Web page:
Lactose Intolerance

Lactose is a sugar found in dairy products. It is a disaccharide sugar, meaning that is composed of two simple sugars: glucose and galactose.

Our bodies normally produce an enzyme called lactase that breaks down lactose into these simple sugars to be able to transport them across the cell membranes into the bloodstream. If the lactase enzymes are missing or insufficient to help with the absorption process, then lactose remains in the intestine.

Lactose in the intestine starts to attract fluids into the bowel through a process called osmosis. (1)Osmosis. Available here. The sudden increase of fluids inside the intestine results in diarrhea.

Unabsorbed lactose present in the colon is also fermented by the bacteria to produce gas (especially hydrogen), fatty acids and monosaccharides, which cannot be absorbed by the colon.

Since monosaccharides are not absorbed, they attract more fluids to the intestine, again through the process of osmosis.

The following are the common symptoms that usually occur within a few hours after consuming lactose-containing products in the case of lactose intolerance: flatulence, diarrhea, bloating, stomach cramps and nausea. (2)Swagerty DL, Walling AD, Klein RM. Lactose intolerance. Am Fam Physician. 2002 May 1;65(9):1845-1851. Available here.

Lactose intolerance of different levels of severity occurs in about 70% of the world population with the highest prevalence in African, African-American, and Asian populations. Lactase persistence (30% of the world population) which is the ability to break down lactose is mostly common in people with European ancestry but also common to some areas in Western Africa, Middle East and South East Asia. (read more..)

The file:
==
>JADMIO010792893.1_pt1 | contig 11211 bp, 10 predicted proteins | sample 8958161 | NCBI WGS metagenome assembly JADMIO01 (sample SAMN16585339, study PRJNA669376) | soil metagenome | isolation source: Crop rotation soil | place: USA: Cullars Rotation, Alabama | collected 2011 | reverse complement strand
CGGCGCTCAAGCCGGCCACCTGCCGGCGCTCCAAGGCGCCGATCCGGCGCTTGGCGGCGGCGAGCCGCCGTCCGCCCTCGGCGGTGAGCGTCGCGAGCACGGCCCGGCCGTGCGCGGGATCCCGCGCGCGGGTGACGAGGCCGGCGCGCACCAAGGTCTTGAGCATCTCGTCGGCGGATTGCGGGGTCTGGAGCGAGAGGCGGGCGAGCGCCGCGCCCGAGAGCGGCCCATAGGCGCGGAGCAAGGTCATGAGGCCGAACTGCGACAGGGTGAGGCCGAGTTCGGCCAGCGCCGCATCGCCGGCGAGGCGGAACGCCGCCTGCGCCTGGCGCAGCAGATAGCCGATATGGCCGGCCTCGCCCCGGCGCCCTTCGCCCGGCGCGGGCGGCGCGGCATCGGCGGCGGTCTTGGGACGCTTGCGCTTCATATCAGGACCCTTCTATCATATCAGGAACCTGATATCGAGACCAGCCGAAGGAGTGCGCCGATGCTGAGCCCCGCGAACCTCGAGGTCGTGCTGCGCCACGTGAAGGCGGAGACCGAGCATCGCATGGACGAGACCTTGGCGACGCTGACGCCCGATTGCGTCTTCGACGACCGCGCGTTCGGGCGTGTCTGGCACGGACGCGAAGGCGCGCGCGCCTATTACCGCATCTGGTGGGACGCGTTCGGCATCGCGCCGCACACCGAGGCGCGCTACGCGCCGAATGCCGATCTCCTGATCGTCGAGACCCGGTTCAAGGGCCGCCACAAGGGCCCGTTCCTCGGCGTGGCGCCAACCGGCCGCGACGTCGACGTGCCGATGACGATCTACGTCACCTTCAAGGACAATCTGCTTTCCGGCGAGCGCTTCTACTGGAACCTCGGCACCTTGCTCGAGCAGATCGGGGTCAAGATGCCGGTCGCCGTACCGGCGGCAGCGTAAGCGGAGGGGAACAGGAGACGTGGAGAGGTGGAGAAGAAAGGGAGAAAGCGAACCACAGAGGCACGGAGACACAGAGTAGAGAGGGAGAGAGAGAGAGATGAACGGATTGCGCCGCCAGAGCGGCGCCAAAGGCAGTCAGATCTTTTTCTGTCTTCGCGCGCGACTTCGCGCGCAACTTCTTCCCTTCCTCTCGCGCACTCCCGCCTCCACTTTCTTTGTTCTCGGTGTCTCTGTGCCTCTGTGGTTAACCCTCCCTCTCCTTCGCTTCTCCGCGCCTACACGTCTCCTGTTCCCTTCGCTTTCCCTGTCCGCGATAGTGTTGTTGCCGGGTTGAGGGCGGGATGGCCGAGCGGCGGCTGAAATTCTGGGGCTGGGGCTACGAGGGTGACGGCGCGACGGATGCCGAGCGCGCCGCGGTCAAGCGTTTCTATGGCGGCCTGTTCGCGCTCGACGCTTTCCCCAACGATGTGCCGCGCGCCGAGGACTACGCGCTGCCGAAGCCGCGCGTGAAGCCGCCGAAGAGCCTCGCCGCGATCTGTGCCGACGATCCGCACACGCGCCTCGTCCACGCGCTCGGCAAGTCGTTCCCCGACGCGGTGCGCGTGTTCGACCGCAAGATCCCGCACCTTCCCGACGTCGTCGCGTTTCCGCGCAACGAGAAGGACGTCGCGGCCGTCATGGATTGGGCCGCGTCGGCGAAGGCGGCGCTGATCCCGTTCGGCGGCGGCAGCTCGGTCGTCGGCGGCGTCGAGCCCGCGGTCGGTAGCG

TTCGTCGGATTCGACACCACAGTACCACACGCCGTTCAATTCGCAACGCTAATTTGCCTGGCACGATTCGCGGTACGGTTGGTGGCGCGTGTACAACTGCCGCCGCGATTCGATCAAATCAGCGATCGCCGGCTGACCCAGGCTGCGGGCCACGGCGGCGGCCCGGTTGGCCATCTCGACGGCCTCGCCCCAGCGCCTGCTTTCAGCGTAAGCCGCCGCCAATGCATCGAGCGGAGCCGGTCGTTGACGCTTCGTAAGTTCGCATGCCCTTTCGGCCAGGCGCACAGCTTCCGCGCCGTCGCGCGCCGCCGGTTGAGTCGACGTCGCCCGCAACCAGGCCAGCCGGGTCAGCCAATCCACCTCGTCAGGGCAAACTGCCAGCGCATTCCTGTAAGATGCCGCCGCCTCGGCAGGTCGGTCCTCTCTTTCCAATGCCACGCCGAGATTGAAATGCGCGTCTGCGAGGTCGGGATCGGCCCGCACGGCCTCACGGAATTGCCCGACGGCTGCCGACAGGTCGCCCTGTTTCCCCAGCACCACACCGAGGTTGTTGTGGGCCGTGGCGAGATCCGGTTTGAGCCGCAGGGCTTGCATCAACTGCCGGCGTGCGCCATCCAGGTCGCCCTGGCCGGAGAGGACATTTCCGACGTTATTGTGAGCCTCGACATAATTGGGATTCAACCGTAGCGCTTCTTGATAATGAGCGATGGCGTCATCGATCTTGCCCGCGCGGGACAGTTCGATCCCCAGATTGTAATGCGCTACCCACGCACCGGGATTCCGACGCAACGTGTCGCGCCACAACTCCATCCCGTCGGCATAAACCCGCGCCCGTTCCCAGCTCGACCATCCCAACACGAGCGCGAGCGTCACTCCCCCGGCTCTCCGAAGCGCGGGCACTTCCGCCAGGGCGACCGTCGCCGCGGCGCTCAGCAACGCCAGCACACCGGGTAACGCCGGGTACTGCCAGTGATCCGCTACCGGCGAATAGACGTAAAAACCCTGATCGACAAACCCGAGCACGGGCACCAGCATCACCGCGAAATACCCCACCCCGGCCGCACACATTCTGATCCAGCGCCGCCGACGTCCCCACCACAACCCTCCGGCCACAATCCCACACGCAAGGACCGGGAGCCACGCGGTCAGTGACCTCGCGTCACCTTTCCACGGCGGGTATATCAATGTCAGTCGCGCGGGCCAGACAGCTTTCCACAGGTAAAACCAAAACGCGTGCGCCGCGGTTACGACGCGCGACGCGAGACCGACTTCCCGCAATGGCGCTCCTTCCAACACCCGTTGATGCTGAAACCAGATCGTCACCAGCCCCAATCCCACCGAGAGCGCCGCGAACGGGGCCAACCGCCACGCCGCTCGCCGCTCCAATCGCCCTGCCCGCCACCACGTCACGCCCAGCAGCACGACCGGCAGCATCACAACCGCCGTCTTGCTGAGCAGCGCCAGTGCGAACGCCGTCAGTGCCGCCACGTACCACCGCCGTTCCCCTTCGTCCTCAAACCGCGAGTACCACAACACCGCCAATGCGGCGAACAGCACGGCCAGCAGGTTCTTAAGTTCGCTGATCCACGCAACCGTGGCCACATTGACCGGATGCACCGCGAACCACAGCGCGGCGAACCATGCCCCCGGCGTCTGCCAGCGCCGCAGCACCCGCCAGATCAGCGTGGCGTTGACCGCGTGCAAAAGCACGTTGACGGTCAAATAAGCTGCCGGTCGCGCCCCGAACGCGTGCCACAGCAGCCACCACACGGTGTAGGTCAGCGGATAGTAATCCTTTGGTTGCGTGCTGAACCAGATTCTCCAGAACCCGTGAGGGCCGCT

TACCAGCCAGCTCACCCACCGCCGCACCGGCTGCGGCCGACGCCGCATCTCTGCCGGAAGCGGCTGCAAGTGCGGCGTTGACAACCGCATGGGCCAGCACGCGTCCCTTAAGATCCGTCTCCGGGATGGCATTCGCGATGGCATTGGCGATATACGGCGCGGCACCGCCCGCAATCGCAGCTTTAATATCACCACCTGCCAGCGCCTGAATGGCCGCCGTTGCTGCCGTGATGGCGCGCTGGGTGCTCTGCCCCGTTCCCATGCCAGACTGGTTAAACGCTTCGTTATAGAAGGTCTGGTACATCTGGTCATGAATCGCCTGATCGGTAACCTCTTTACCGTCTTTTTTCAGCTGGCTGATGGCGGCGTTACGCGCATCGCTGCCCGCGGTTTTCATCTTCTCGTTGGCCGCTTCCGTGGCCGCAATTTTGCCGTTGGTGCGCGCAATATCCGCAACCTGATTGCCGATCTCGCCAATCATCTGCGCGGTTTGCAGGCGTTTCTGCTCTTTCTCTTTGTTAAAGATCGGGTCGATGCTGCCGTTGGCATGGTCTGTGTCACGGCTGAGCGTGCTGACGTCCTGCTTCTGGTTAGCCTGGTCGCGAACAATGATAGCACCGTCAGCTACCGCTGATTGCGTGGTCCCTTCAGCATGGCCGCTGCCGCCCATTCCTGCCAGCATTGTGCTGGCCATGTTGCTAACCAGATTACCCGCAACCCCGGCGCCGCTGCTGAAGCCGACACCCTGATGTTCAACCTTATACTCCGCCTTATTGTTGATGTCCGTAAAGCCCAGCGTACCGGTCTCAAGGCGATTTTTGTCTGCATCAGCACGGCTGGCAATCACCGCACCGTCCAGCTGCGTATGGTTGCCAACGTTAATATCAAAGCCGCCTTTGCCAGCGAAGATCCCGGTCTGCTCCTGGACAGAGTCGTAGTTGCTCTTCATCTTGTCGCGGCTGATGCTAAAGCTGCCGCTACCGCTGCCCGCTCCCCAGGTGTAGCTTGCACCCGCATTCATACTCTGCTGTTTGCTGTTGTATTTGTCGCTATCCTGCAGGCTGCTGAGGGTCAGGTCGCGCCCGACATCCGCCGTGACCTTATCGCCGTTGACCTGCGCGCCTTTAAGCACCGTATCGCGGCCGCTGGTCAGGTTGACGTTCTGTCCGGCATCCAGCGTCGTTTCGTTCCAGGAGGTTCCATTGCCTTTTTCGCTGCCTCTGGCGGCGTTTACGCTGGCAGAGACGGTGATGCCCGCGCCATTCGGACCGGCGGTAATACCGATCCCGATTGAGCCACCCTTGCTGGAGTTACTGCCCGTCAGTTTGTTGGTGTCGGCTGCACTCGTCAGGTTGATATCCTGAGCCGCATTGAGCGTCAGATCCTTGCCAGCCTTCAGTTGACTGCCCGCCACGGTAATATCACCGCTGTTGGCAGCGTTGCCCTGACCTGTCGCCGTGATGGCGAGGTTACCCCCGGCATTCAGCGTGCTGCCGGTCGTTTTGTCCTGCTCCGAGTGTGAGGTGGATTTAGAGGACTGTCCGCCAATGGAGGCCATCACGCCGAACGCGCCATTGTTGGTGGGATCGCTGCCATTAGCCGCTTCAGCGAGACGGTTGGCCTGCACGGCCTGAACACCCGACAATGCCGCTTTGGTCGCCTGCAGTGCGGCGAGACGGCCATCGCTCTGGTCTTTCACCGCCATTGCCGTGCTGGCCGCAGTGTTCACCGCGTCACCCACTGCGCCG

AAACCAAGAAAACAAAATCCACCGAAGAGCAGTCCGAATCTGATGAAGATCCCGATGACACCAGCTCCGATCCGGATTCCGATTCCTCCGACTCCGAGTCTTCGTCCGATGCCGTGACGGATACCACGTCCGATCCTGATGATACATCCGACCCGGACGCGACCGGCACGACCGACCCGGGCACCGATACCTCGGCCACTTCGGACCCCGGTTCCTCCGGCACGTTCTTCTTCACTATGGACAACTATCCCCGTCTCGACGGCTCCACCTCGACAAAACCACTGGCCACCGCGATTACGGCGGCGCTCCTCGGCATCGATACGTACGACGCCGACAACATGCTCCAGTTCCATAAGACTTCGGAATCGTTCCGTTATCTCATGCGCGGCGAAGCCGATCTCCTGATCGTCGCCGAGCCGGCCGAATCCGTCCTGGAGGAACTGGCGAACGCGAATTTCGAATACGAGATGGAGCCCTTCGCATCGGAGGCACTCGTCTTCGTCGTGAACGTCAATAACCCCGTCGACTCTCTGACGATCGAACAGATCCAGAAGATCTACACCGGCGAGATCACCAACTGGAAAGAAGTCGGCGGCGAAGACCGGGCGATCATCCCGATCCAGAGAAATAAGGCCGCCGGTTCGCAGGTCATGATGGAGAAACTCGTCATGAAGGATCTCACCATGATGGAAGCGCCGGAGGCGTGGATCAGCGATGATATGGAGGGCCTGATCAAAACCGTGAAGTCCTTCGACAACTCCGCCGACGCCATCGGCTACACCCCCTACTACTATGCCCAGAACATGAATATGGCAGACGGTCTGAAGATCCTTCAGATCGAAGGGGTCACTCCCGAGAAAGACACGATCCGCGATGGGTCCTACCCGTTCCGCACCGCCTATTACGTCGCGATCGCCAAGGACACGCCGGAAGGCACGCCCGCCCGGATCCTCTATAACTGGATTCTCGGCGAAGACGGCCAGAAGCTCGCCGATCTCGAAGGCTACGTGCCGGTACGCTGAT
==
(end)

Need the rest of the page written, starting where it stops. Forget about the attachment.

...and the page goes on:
For comprehensive lists of foods that contain lactose in Australia and the U.S. go to the corresponding links in the references section. (3)Food standards Australia and New Zealand. Foods that contain Lactose. Available here. (4)United States Department of Agriculture (USDA). Nutrient List: Lactose. Available here.

References   [ + ]

1. Osmosis. Available here.
2. Swagerty DL, Walling AD, Klein RM. Lactose intolerance. Am Fam Physician. 2002 May 1;65(9):1845-1851. Available here.
3. Food standards Australia and New Zealand. Foods that contain Lactose. Available here.
4. United States Department of Agriculture (USDA). Nutrient List: Lactose. Available here.

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